Hey, everybody, let’s adopt!

Well, I suppose you’ve all heard about the Russian adoption story that is in the news.  I’ve read A & A’s take on it and she says it much better than I could.  She’s actually spent a great deal of time in Russia as well so her perspective is very interesting.  I can’t fathom “returning” a child but it’s not the first time I’ve heard of it. Perhaps Oprah will have her on for an interview.  She had Nadya Suleman on and asked her if she had ever considered putting any of her 14 children in foster care or adoption.  Seriously?  Just in case you missed it, Oprah, she paid big money to get knocked up.  And she got her wish, all under the age of 5.  I’m betting in a year she’s putting herself up for adoption.

Here’s another Russian adoption story that’s not going to get the same amount of press.  It reminded me of my recent post about people thinking I’m some sort of saint by adopting.  I’m sure there’s various reasons for people wanting to adopt internationally, but why do people insist that you “buy American” or “buy Canadian”?  They’re not cars, folks.  They’re not produce.  It’s not about reducing carbon footprints.  Mind you, that’s usually from people who have no idea what adoption truly entails, and have no intention of taking a child out of foster care  or an orphanage anyway.  That’s solely the responsibility of infertile people and celebrities.  Oh, and missionaries… don’t get me started.


9 thoughts on “Hey, everybody, let’s adopt!

  1. This new story hit a particular chord with me. Through school events and sports with children in common, I have become acquainted with a local family that adopted from Russia. They were not told of any issues with the child prior to, or at the time of adoption. According to the agency this child was “perfect”. This child is now 10 and has multiple issues due to fetal alcohol syndrome. She is continuously disruptive at all venues, has no concept of right and wrong, and has created chaos more times than I can tell you. Now, would this family put her on a plane with a note? No. She is their daughter and they are getting her all the help they can afford. With that being said, had they been told at the time that she was in the orphanage because she was removed from her alcoholic mothers home (they were told she was placed in the orphanage solely for the reason that her mother had other children and could not care for another child)they probably would have given a little thought to the adoption prior to all the trips, checks written, and emotional involvement they had. During a rare desperate period, she told me that there were days she was sorry they brought their daughter home. She is ashamed by her feelings, but she couldn’t deny them.

    I am not saying what is right and what is wrong, I just know that through our conversations, they have found out that there are hundreds (if not thousands) of children here in the US from Russia, that have very very serious emotional issues that simple therapy and time can’t repair.

  2. I really shouldn’t read comments on articles regarding adoption and infertility. While the NPR piece is a breath of fresh air and simply a man talking about his experience so many people feel fit to attack him. I’m flabbergasted that adoption is such a polarizing subject when these people writing comments haven’t been touched by it at all. *argh* But thanks for the link! ICLW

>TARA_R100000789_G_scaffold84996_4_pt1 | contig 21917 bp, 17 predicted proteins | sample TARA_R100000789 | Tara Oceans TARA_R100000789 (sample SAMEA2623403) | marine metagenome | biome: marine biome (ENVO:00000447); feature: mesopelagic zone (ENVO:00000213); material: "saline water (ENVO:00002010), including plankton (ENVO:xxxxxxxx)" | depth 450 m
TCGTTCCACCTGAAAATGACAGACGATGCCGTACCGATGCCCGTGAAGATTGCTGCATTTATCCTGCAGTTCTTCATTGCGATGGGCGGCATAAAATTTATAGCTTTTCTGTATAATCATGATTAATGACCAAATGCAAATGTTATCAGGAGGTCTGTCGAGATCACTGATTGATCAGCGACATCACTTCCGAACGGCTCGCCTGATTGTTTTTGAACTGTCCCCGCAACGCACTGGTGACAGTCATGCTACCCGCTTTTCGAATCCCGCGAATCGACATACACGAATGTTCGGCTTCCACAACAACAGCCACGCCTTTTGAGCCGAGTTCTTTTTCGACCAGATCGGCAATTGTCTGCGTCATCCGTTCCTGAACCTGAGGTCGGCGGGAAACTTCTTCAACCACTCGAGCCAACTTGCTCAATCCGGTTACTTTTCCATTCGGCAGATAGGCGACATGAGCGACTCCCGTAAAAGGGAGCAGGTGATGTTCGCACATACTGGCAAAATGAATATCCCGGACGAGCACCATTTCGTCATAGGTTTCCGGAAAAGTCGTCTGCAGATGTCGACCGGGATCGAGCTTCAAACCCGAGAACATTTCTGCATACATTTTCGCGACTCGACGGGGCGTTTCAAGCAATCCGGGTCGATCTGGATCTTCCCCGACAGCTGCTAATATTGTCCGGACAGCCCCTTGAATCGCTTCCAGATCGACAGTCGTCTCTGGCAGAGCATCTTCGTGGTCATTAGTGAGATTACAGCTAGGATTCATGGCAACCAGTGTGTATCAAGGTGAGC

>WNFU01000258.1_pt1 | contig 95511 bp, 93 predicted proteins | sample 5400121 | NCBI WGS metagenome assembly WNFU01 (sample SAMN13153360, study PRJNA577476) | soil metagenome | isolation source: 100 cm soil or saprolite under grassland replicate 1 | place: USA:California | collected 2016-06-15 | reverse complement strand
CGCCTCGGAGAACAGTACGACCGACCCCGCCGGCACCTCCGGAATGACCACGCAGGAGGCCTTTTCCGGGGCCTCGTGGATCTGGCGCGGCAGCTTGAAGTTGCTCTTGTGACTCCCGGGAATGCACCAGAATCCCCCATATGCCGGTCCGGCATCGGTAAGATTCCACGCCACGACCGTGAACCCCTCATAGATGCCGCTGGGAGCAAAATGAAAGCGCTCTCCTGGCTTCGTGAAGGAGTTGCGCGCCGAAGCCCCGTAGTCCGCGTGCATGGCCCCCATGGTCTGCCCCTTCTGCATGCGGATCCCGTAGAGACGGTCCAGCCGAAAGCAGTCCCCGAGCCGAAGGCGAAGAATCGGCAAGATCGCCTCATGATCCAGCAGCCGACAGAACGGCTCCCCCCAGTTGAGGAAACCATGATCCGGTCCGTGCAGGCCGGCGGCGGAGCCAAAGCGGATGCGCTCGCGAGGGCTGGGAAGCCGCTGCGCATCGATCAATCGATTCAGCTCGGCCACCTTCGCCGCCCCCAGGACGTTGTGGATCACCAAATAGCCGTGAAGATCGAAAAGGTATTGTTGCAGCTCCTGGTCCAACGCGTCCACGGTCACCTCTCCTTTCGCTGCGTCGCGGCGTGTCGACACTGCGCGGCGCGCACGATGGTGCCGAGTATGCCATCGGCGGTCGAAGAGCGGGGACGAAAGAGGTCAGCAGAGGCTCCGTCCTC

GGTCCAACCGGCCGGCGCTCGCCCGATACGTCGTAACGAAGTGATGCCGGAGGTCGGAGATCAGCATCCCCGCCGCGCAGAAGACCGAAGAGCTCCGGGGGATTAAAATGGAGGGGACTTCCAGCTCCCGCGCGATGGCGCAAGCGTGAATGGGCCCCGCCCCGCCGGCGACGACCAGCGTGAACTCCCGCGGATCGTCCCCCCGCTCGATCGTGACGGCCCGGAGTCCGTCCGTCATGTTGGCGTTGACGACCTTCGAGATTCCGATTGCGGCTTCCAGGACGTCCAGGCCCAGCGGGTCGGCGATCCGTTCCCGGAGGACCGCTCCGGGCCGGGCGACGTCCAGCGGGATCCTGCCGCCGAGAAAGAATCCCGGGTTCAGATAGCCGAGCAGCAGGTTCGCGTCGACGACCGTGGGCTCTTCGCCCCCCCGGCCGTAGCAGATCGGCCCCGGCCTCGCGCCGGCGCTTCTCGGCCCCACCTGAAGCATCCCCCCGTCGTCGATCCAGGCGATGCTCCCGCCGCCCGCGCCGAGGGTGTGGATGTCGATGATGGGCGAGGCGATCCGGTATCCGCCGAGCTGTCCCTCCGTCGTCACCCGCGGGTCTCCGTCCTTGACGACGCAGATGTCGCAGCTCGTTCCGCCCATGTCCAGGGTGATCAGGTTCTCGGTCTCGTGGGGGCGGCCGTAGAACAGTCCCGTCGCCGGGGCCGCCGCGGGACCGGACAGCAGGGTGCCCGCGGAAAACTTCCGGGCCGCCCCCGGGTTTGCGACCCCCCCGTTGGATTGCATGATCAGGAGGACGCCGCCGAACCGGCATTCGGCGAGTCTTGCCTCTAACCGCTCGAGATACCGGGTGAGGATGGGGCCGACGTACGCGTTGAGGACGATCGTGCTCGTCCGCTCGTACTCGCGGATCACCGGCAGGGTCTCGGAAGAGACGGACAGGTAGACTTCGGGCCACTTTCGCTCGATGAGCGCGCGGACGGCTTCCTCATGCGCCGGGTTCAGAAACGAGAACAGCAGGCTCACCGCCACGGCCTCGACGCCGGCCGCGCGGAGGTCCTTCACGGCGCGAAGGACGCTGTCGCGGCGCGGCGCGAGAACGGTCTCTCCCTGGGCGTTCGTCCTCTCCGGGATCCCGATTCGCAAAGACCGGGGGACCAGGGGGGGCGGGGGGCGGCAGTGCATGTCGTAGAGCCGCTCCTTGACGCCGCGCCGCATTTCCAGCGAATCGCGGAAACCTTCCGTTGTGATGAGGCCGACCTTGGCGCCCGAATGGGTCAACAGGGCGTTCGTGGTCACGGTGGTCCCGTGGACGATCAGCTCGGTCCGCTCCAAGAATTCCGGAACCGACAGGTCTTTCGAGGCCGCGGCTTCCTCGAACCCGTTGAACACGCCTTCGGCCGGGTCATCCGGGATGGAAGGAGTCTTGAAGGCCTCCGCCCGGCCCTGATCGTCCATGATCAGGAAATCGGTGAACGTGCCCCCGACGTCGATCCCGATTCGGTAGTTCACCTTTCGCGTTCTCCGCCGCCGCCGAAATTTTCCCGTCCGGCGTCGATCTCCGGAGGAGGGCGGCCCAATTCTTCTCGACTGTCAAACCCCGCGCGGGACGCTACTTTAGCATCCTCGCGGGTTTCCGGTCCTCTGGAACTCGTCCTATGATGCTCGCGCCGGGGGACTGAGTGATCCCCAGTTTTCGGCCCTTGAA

3. I agree with Geo – I loved the article and then was silly enough to read the comments. What really saddens me is the stigma that still seems to be attached to adoption and a lot of those comments could cause an adoptee to feel less than he/she truly is.
    Those comments belittle all sides of the triad and my guess is precious few of the negative ones come from anyone who has firsthand knowledge of adoption. At least there were a few voices of reason within them but alas, the whole point of the article seems to have been lost and like you said, it will NEVER get the air time it truly deserves.

  4. The day before this story broke, we had decided we are going to pursue adoption. Then this is all over the headlines. Did it make us think twice for a moment? Absolutely. But then I felt a stronger pull for those families whose Russian adoptions were now jeopardized. It’s fueled my fire to learn more, to advocate when I can, and to just be more informed. Thanks for your thoughts on this.

    Happy ICLW!

    ~Miriam (ICLW #71) Hannah Wept, Sarah Laughed

  5. It drives me batty that the people who so glibly give advice are the people who seem to know the LEAST about a situation or subject. Thanks for the links.


  6. Hey hun. I’ve heard it all, and became a mom at 46, nearly 47. My sons are through traditional surrogacy, and they are now 2.

    I totally understand and BTDT w/everything you have experienced.

    I am adding you to my blogroll and sending you blessings, from one barren, over 40 woman, to another.

    Hugs, and ICLW.

    the grey lady

  7. It’s just *wonderful* when people with no context decide that they know best. Especially when they have no intention in bringing a viable solution to the table.


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